Tag Archives: pat martino

3 Great Ways To Use Arpeggios In A Solo

Arpeggios are one of the building blocks you need to have in your vocabulary. But using Arpeggios in a solo can be very difficult. They can be hard to use in a way that sounds like a natural melody and not an exercise.

One way you can learn that is to check out how master jazz guitarists like Wes Montgomery and Pat Martino use arpeggios in their playing. Take over some of their great ideas and start using similar concepts in your own jazz licks and solos.

In this video, I am going to show analyze some great arpeggio phrases and talk about how you can use them in your own playing.

Content:

0:00 Intro – Arpeggios and Jazz Vocabulary

0:35 Example #1

0:37 Wes Montgomery – Great Arpeggio Polyrhythm idea

1:47 Example #1 Slow

1:52 Example #2

2:07 Pat Martino’s take on this rhythmical idea

3:02 Example #2 Slow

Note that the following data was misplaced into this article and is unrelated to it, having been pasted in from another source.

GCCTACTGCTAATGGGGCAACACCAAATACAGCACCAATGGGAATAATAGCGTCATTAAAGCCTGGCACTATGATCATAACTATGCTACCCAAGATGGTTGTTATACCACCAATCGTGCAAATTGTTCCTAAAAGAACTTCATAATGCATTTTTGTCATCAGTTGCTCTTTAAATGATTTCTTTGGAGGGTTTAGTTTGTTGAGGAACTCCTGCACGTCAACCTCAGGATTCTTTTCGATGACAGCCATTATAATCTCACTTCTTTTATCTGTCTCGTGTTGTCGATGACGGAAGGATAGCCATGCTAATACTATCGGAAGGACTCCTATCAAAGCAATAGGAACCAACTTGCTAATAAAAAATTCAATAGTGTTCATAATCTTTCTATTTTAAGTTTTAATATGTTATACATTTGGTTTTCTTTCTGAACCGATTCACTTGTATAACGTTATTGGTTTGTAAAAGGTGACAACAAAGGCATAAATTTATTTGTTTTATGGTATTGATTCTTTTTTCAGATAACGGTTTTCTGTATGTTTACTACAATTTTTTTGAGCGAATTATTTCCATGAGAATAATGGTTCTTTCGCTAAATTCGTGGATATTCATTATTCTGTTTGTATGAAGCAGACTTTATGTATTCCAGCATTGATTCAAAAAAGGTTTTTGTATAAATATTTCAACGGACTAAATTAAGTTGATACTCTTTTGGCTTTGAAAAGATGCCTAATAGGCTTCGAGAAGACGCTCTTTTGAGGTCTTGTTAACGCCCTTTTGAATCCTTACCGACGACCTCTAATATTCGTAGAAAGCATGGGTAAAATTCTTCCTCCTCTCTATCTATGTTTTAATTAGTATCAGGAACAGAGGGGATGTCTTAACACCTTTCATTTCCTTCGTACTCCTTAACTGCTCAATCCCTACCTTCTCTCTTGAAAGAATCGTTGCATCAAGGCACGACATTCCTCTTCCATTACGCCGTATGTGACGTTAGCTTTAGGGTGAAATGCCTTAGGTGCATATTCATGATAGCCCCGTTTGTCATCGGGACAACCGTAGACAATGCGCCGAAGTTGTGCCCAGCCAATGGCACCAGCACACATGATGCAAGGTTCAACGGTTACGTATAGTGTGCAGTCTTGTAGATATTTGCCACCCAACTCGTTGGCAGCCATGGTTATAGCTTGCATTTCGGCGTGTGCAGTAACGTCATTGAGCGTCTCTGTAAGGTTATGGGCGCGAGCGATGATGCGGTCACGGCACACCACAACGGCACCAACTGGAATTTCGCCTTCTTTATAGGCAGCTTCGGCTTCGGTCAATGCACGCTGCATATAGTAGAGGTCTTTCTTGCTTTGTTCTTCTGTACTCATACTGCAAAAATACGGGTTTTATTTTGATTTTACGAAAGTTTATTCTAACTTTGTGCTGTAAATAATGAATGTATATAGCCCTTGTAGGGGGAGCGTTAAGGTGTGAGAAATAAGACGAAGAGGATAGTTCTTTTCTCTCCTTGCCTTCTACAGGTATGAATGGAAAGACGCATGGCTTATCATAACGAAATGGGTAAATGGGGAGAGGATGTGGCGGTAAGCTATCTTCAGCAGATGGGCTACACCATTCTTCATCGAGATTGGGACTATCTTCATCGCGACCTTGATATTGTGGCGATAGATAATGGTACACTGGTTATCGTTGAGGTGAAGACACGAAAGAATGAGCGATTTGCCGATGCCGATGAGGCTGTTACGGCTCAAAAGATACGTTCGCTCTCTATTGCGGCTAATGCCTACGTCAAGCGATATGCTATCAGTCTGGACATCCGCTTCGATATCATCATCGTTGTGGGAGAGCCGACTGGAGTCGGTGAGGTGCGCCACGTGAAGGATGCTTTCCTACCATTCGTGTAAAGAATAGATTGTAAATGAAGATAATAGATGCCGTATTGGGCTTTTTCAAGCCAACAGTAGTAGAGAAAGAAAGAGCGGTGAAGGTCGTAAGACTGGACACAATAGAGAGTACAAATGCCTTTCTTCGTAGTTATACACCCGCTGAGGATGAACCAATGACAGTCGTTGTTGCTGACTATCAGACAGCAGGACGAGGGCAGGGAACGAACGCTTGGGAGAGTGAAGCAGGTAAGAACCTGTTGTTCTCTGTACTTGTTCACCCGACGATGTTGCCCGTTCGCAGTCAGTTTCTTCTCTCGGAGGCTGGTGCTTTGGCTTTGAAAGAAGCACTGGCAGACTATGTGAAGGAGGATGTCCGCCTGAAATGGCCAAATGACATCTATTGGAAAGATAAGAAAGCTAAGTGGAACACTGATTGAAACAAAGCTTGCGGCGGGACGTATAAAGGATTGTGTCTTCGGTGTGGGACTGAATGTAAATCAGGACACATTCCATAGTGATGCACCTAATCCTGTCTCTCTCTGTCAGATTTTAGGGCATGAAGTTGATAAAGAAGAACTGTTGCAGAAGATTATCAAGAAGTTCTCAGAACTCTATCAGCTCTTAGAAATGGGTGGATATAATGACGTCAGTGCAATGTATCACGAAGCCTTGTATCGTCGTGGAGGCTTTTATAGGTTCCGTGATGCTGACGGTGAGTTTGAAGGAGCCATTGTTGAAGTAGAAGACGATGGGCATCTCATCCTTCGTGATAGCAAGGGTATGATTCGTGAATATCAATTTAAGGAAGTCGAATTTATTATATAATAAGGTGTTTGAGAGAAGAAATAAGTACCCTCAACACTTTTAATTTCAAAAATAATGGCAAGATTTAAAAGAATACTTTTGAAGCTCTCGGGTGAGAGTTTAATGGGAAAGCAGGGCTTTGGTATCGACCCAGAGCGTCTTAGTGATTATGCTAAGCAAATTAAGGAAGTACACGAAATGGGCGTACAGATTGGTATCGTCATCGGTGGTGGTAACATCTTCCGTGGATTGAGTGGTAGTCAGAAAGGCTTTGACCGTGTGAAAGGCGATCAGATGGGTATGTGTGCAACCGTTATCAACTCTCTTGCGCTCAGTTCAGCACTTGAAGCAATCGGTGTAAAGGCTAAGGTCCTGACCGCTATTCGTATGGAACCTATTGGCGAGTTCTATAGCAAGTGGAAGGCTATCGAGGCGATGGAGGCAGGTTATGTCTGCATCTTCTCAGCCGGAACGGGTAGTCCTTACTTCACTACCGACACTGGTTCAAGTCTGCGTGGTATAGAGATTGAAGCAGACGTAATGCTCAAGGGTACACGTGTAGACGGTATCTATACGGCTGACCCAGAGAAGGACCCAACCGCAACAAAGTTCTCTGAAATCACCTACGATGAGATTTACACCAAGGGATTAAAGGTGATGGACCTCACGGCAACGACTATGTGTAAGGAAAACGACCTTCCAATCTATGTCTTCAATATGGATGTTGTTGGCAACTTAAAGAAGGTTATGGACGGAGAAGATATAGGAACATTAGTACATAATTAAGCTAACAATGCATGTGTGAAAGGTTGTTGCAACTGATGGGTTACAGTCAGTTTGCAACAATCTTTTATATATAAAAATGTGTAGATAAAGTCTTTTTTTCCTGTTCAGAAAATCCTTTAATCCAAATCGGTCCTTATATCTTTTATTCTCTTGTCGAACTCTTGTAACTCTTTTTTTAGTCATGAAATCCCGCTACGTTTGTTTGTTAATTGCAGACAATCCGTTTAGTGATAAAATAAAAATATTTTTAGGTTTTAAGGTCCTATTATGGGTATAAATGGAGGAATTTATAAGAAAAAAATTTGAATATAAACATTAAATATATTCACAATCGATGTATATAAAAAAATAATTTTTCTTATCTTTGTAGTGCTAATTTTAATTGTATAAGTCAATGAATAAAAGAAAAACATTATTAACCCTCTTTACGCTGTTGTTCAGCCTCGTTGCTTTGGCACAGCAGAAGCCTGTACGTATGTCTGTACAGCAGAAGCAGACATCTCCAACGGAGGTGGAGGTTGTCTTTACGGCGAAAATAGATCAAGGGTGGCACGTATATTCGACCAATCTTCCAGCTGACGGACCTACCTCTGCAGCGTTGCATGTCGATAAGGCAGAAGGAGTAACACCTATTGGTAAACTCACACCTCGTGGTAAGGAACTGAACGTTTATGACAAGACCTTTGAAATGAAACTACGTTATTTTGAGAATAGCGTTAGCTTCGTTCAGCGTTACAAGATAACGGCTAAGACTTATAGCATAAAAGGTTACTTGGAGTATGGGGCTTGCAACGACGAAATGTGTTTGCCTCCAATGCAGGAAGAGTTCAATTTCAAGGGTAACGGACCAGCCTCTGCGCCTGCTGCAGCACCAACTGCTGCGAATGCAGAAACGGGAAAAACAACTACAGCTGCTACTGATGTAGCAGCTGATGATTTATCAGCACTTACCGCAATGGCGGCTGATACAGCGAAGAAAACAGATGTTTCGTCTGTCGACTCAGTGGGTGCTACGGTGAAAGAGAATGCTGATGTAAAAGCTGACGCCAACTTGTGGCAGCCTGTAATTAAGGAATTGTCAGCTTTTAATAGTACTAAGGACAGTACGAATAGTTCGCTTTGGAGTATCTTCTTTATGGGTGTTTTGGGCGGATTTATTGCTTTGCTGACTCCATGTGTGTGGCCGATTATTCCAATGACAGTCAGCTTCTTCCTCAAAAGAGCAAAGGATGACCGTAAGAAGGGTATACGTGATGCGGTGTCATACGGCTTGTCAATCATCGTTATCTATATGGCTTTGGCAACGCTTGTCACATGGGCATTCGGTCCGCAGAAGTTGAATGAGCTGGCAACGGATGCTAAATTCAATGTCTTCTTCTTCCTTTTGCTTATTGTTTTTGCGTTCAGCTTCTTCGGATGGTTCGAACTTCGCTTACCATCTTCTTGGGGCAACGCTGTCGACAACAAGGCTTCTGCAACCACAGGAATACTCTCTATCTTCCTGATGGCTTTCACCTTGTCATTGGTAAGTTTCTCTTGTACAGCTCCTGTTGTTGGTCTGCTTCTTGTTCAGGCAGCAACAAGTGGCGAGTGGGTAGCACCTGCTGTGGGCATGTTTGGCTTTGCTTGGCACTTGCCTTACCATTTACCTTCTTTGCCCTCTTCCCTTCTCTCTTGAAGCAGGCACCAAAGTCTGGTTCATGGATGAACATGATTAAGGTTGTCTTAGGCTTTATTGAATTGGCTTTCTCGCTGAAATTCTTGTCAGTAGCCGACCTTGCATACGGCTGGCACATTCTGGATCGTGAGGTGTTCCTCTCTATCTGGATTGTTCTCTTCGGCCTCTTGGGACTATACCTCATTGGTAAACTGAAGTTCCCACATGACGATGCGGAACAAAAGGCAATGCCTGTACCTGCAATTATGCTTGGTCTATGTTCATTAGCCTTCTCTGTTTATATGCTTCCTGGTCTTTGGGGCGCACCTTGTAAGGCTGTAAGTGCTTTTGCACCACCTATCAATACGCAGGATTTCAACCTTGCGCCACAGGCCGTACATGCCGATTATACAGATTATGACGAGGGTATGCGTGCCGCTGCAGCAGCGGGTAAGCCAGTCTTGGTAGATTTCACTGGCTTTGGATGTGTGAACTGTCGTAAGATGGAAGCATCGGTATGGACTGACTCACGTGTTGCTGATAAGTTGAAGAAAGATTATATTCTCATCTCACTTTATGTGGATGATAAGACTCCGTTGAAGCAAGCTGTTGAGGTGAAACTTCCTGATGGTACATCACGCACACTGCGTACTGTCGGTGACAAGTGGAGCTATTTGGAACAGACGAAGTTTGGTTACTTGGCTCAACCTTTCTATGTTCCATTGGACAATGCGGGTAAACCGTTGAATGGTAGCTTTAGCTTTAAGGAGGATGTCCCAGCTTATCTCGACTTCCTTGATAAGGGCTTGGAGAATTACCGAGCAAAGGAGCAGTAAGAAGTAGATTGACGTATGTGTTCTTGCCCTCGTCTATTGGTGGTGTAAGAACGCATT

3:09 Putting this into your playing #1

3:29 Putting this into your playing #2

4:12 Example #3

4:14 Pat Martino’s Power Arpeggio Pickup

5:08 A Great Chromatic Idea

5:25 Example #3

5:49 Putting this into your playing #3

6:07 Putting this into your playing #4

6:41 How To Practice This and What To Focus on

7:27 Example #4

7:38 Wes’ Amazing Sense Of Melody

8:29 Example #4 Slow

8:46 Making Long Phrases like Wes!

9:27 Putting this into your playing #4

9:33 Like The Video? Check out My Patreon Page!

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The PDF with examples for this video is available through Patreon. You can check out my Patreon Page here: https://www.patreon.com/jenslarsen

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If you have any questions, comments or suggestions for topics then please let me know. Leave a comment on the video or  send me an e-mail. That is the best way for me to improve my lessons and make them fit what you are searching for.

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Pat Martino – How to Play Powerful Bop Lines

Pat Martino is famous for weaving long beautiful bop lines through chord changes with surprising twists and turns.

In this Pat Martino Lesson, I am going to analyze a few examples from his solo on the Benny Golson tune Along Came Betty and show you some of the building blocks he uses and how he is a master of using those building blocks in a musical way in his solos.